I was particularly excited to be brewing at Crouch Vale. Their flagship beer Brewers Gold is a permanent feature on our bar and has previously won Champion Beer of Britain two years in a row. This feat has only ever been managed by one other beer, Madonna’s favourite, Timothy Taylors Landlord. Brewers Gold was eloquently described by Adrian Tierney-Jones recently in The Telegraph after tasting it at The Thatchers ‘as fruity as one of Carmen Miranda’s hats with a finish as dry as the late Dave Allen’s wit‘. When first brewed it was seen as a radical, exceptionally bitter and floral, hugely hoppy beer. Over the years our palates have changed, we have become acclimatised to extremely bitter beers & big hop flavours. Brewers like Crouch Vale, Dark Star, Camden, Brewdog (the list goes on) & the American craft brewers have been gradually ‘turning up’ the hops by finding more bitter varieties and using more of them than ever before. Consequently, Brewers Gold is now seen as a pale, golden, easy drinking session bitter. Thankfully the very nice people at Crouch Vale are zealous hopheads* just like me and are always striving for their next hop fix. Recent beers like Apollo, Yakima Gold & Summit are a testament to their devotion to our refreshment.
A bit about hops before we continue: Hops are from the Cannabinaceae family of plants which includes Cannabis. The alpha acids** in hops isomerise through the boiling process into iso-alpha acids which contain bitterness. Hops also have an antibiotic effect on fermenting beer and when brewers noticed that hopped beers were less prone to spoilage than beers produced with other bittering agents such as gruit, hop usage became widespread, albeit briefly banned in Britain by Kings Henry VI & Henry VIII as this ‘unwholesome weed that promoted melancholly’ was feared to act an aphroadisiac that would ‘drive people to sinfull behaviour’***. Hops play another key role in beer as a major contributor to flavour is our sense of smell. Unfortunately the hop aromas, which come from the essential oils in hop glands, are insoluble and volatile and are typically lost during the boiling process, so in order to take advantage of these aromas hops are also added to the end of the boil or even to the fermented beer (dry hopping).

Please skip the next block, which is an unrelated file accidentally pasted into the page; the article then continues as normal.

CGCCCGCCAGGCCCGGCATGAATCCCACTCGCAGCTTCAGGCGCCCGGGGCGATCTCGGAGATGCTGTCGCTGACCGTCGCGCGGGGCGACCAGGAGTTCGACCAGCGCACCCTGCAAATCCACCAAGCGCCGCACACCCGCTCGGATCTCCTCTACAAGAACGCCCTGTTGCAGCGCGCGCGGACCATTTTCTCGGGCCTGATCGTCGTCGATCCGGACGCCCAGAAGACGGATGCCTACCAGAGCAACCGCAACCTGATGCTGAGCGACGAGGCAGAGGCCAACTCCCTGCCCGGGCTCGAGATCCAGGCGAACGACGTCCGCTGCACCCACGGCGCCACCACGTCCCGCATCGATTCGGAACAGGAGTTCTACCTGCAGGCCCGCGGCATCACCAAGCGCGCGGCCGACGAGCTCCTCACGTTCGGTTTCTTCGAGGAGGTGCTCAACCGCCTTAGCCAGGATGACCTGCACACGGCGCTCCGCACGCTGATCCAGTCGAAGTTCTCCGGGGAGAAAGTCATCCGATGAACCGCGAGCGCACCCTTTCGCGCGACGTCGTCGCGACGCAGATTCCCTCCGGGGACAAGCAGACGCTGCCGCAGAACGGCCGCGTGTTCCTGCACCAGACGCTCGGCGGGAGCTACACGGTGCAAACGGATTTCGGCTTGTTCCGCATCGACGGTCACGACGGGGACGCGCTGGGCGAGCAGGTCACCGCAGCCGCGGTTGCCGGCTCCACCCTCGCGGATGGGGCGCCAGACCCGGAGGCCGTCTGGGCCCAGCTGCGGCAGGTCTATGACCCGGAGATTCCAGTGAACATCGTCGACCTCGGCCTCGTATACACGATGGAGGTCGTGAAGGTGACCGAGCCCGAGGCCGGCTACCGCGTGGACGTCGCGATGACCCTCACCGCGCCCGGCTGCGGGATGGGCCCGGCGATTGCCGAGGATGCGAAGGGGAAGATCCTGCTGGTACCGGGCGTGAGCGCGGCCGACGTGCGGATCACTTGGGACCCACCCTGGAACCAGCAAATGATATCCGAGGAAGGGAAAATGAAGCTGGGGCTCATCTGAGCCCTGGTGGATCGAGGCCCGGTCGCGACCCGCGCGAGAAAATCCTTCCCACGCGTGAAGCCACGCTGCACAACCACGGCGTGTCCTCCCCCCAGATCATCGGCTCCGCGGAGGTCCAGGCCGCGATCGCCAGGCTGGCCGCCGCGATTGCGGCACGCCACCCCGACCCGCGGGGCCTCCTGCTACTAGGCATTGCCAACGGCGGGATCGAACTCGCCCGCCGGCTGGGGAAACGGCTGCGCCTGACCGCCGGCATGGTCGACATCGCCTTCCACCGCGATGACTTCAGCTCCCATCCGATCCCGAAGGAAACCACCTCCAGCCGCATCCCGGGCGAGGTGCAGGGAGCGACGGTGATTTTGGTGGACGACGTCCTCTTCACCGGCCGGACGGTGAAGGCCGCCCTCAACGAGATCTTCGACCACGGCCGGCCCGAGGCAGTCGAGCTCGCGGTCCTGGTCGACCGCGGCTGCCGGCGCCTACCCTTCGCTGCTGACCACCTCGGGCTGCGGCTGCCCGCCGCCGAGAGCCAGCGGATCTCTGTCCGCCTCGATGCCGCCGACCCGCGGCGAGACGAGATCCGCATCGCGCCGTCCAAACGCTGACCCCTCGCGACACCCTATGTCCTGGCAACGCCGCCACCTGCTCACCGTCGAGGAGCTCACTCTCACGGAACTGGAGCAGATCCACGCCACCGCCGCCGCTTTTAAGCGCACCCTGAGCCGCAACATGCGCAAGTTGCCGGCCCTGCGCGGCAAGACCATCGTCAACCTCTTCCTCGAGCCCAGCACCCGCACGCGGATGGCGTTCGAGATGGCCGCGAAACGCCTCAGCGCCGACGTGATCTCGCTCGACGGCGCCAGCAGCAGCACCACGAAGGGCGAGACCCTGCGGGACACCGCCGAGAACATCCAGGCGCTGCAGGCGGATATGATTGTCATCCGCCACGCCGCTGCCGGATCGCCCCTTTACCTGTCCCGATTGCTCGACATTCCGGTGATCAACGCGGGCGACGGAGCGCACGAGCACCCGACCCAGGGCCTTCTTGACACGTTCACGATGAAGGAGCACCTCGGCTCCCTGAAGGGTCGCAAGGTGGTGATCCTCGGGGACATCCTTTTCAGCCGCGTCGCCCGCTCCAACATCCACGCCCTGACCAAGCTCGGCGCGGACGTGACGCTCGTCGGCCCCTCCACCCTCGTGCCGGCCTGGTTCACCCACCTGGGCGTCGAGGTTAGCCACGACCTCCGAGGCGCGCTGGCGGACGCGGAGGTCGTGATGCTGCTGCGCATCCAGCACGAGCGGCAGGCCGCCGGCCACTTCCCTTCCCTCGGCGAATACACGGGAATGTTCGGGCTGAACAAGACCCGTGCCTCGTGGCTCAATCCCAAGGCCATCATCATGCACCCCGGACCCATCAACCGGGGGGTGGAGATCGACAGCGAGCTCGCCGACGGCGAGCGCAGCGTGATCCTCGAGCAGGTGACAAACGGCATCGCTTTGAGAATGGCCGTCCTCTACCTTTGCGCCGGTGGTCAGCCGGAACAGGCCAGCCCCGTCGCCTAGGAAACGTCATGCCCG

On arrival at the brewery at 7am I was greeted by Head Brewer Peter & his faithful Labrador Albert and we got straight to work (Albert in fact went straight to sleep in the office). Peter explained that we were brewing a new beer, Galena, named in true Crouch Vale style after the hop we would be using. This was to be the first time Crouch have used this hop, it had been some time since the sample had been sent to the brewery and memories of its exact characteristics were a little hazy, the name wasn’t much help either as Galena is actually lead ore so no clues on the smell there then. Convinced that they wouldn’t have ordered it if they didn’t like it and with an alpha acid rating of almost 14%, we were confident they’d be right up our street. We’d have to wait until later to find out exactly what they were like, those vacuum packed foil bags weren’t getting opened until the very last minute, just in case any of that precious aroma escaped!